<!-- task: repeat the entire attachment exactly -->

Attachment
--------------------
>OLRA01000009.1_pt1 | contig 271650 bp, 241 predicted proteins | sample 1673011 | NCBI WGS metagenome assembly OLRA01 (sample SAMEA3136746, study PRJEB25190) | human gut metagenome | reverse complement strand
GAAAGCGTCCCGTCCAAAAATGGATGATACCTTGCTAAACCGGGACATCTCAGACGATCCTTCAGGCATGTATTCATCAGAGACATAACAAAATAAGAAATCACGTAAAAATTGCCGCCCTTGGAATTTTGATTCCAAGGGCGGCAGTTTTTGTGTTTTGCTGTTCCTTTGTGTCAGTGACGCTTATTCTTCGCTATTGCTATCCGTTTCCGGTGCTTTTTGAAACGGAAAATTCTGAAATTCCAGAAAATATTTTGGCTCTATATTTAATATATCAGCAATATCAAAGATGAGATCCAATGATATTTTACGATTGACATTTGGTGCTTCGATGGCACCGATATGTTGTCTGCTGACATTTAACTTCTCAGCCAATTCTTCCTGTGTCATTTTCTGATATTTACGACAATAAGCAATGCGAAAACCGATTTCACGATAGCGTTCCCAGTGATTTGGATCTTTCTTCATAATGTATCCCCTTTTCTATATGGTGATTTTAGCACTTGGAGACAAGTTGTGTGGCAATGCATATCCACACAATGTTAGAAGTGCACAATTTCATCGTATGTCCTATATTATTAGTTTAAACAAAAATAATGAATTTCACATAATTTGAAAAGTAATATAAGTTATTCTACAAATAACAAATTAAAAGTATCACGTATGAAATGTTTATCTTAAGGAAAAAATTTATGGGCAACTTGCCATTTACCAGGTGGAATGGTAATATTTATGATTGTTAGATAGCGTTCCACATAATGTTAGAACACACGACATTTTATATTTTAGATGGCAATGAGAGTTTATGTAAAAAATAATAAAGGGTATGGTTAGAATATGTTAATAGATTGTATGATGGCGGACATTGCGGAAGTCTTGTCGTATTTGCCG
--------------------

>OLRA01000009.1_pt1 | contig 271650 bp, 241 predicted proteins | sample 1673011 | NCBI WGS metagenome assembly OLRA01 (sample SAMEA3136746, study PRJEB25190) | human gut metagenome | reverse complement strand
GAAAGCGTCCCGTCCAAAAATGGATGATACCTTGCTAAACCGGGACATCTCAGACGATCCTTCAGGCATGTATTCATCAGAGACATAACAAAATAAGAAATCACGTAAAAATTGCCGCCCTTGGAATTTTGATTCCAAGGGCGGCAGTTTTTGTGTTTTGCTGTTCCTTTGTGTCAGTGACGCTTATTCTTCGCTATTGCTATCCGTTTCCGGTGCTTTTTGAAACGGAAAATTCTGAAATTCCAGAAAATATTTTGGCTCTATATTTAATATATCAGCAATATCAAAGATGAGATCCAATGATATTTTACGATTGACATTTGGTGCTTCGATGGCACCGATATGTTGTCTGCTGACATTTAACTTCTCAGCCAATTCTTCCTGTGTCATTTTCTGATATTTACGACAATAAGCAATGCGAAAACCGATTTCACGATAGCGTTCCCAGTGATTTGGATCTTTCTTCATAATGTATCCCCTTTTCTATATGGTGATTTTAGCACTTGGAGACAAGTTGTGTGGCAATGCATATCCACACAATGTTAGAAGTGCACAATTTCATCGTATGTCCTATATTATTAGTTTAAACAAAAATAATGAATTTCACATAATTTGAAAAGTAATATAAGTTATTCTACAAATAACAAATTAAAAGTATCACGTATGAAATGTTTATCTTAAGGAAAAAATTTATGGGCAACTTGCCATTTACCAGGTGGAATGGTAATATTTATGATTGTTAGATAGCGTTCCACATAATGTTAGAACACACGACATTTTATATTTTAGATGGCAATGAGAGTTTATGTAAAAAATAATAAAGGGTATGGTTAGAATATGTTAATAGATTGTATGATGGCGGACATTGCGGAAGTCTTGTCGTATTTGCCG